In honour of the 20th anniversary of the imagineNATIVE Film + Media Arts Festival (October 22-27, 2019), Vtape is publishing an essay by Dr. Dorothy Christian on the work of Hopi storyteller and filmmaker Victor Masayesva, Jr. based on the curated program she has produced for the festival. Dorothy Christian is a scholar and visual storyteller from the Secwepemc and Syilx Nations of British Columbia. She is currently the Associate Director of Indigenous Initiatives at Simon Fraser University. Her curated program, Victor Masayesva, Jr. Retrospective: Dawsoma – Making Meaning, screens on Thursday, October 24, 2019, at 1:00pm in Cinema 2 at the TIFF Bell Lightbox. Both Christian and Masayesva will speak on a panel titled Worn Trails/New Trails: Footsteps on Friday, October 25, 2019, at 1:00pm at the Artscape Sandbox.
Dawsoma – Making Meaning is a reflective 88-minute program of three films by Victor Masayesva, Jr. curated by Dorothy Christian. It includes Masayesva’s first work, Hopiit (1982), as well as Ritual Clowns (1988 and 2013) and Waaki – Sanctuary (2019), his most recent film – all of which present complex interrelationships between humans, the plants, the food systems, the animals, the birds, the ceremonies and the cycles of the Earth, Sun and Moon within the universe. Victor Masayesva, Jr.’s visual stories have carved a path for generations of Indigenous filmmakers to truly tell their/our stories from a visually sovereign stance. Following the screening, the audience will have an opportunity to ask questions of one of the most influential story keepers/makers in the global Indigenous screen world.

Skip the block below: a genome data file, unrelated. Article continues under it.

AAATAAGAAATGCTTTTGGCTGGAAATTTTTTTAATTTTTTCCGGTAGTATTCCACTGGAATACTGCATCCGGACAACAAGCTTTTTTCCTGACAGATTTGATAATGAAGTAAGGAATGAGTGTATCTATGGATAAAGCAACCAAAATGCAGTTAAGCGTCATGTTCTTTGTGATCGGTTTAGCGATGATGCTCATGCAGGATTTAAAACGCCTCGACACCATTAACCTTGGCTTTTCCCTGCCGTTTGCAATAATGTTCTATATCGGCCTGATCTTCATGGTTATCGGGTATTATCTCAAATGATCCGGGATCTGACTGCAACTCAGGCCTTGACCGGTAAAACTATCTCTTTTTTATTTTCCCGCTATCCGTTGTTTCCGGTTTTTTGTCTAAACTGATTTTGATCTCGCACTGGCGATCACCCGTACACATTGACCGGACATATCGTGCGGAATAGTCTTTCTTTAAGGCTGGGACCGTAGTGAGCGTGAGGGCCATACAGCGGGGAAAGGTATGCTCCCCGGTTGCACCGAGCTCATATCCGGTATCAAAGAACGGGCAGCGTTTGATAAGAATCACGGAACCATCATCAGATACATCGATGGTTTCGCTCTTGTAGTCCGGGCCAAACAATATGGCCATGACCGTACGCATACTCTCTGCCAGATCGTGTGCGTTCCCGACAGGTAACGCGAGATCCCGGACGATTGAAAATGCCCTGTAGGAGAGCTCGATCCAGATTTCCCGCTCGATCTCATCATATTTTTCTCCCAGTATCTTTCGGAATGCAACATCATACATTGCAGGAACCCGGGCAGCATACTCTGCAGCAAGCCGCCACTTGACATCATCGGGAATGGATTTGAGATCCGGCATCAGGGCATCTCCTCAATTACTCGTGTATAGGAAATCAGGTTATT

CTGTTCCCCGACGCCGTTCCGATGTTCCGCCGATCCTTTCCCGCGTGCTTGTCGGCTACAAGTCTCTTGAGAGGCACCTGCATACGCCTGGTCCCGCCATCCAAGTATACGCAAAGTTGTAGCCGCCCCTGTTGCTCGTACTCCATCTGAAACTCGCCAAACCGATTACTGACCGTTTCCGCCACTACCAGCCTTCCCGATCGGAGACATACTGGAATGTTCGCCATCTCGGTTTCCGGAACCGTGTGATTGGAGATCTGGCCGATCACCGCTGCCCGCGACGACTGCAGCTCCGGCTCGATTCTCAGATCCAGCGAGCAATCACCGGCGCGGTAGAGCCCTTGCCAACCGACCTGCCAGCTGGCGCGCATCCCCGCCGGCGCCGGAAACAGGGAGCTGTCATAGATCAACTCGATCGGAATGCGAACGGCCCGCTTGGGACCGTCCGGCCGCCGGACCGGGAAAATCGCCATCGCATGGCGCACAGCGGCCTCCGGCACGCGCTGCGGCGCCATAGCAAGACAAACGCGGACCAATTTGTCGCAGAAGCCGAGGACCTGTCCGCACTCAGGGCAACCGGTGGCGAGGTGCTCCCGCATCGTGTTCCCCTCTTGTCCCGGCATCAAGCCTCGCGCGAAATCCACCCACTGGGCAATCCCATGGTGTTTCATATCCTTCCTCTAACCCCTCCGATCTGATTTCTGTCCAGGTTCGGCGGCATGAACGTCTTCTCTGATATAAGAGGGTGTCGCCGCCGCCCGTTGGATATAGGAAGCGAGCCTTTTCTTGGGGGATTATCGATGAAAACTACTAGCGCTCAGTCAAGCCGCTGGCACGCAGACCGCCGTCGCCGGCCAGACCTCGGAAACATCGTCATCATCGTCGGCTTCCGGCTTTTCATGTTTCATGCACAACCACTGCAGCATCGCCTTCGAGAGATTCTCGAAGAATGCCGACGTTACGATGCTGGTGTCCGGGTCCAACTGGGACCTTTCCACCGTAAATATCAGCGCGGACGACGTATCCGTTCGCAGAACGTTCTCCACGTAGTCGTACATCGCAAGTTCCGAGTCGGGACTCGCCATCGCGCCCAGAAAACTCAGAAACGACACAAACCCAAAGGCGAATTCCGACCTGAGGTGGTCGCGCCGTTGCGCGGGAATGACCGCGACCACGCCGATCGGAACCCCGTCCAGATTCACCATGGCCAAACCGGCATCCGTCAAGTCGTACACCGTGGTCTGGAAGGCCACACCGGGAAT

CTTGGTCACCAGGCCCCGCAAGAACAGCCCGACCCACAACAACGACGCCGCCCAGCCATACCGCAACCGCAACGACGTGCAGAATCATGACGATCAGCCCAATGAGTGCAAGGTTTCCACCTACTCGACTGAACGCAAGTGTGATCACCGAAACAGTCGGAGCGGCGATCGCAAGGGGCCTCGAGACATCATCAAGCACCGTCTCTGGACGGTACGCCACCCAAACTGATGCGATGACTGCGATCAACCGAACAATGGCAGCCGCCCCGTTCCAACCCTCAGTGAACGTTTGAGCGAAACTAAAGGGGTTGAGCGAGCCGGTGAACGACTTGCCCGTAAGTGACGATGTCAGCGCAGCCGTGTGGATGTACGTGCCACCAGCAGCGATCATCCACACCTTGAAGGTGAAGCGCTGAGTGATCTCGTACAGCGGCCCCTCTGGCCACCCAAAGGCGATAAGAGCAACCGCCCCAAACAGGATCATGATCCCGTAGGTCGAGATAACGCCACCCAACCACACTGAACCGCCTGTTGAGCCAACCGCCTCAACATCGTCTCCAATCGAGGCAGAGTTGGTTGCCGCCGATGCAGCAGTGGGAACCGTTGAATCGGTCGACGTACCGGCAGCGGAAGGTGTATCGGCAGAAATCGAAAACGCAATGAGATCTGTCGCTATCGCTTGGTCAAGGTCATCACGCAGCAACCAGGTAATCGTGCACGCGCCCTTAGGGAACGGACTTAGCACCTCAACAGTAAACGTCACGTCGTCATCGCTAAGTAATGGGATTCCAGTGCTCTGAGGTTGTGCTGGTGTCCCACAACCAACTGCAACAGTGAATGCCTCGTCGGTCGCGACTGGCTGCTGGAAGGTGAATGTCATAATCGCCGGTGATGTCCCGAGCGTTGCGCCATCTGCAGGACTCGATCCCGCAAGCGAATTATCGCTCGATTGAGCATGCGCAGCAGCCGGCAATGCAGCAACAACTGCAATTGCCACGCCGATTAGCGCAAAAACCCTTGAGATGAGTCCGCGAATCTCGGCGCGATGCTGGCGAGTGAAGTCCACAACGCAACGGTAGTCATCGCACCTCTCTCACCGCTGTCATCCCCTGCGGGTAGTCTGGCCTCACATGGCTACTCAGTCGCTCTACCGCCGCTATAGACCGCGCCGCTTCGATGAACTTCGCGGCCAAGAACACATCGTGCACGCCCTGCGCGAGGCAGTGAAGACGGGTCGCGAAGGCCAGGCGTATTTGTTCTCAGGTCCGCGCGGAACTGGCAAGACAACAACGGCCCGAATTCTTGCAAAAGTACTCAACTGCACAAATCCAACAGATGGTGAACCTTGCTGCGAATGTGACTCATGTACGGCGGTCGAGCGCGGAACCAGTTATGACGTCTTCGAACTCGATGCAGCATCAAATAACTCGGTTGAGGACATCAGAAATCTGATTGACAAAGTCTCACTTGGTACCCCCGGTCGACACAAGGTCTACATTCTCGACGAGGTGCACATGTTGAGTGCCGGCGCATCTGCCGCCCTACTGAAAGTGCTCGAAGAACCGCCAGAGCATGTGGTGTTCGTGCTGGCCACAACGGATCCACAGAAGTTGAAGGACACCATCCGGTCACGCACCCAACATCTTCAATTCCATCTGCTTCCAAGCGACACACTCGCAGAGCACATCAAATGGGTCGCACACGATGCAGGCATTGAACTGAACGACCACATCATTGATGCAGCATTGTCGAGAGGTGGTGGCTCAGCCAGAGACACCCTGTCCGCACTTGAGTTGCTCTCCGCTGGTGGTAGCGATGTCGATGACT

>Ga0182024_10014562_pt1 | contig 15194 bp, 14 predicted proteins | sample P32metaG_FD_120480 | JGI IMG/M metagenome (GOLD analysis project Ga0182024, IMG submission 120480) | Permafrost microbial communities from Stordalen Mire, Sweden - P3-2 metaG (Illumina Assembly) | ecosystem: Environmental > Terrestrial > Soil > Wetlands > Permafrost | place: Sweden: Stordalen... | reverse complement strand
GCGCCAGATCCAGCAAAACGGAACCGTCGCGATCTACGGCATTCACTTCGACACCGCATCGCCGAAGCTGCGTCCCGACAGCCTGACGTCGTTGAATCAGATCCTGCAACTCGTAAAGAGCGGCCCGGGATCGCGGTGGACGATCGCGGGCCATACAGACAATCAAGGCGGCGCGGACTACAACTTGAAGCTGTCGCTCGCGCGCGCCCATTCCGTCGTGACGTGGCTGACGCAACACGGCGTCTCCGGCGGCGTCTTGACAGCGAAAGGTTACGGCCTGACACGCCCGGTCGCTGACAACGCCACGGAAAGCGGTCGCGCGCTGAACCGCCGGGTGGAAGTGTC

Hopi visual storyteller/filmmaker Victor Masayesva, Jr. may be the most scrutinized Indigenous image-maker because he offers his culturally specific visuals in his film and photographic works, without explanation and without apology. He has made bold statements about Indigenous aesthetics and accountability that have led Indigenous and non-Indigenous film theorists to many iterations and interpretations of Masayesva, Jr.’s words. These have invigorated many discussions and have contributed to what that means to visual/narrative sovereignty and its many nuances. The aesthetic choices of visuals, sounds, storytelling style, language use, and manipulation of technology are steeped in his Hopi knowledge, which reflects his way of knowing, doing, and seeing in the world. Indigenous cultural knowledge perspectives are not fully understood by many film theorists and this leads to misinterpretations or mere speculations.
image: 4 Directions, Victor Masayesva, Jr.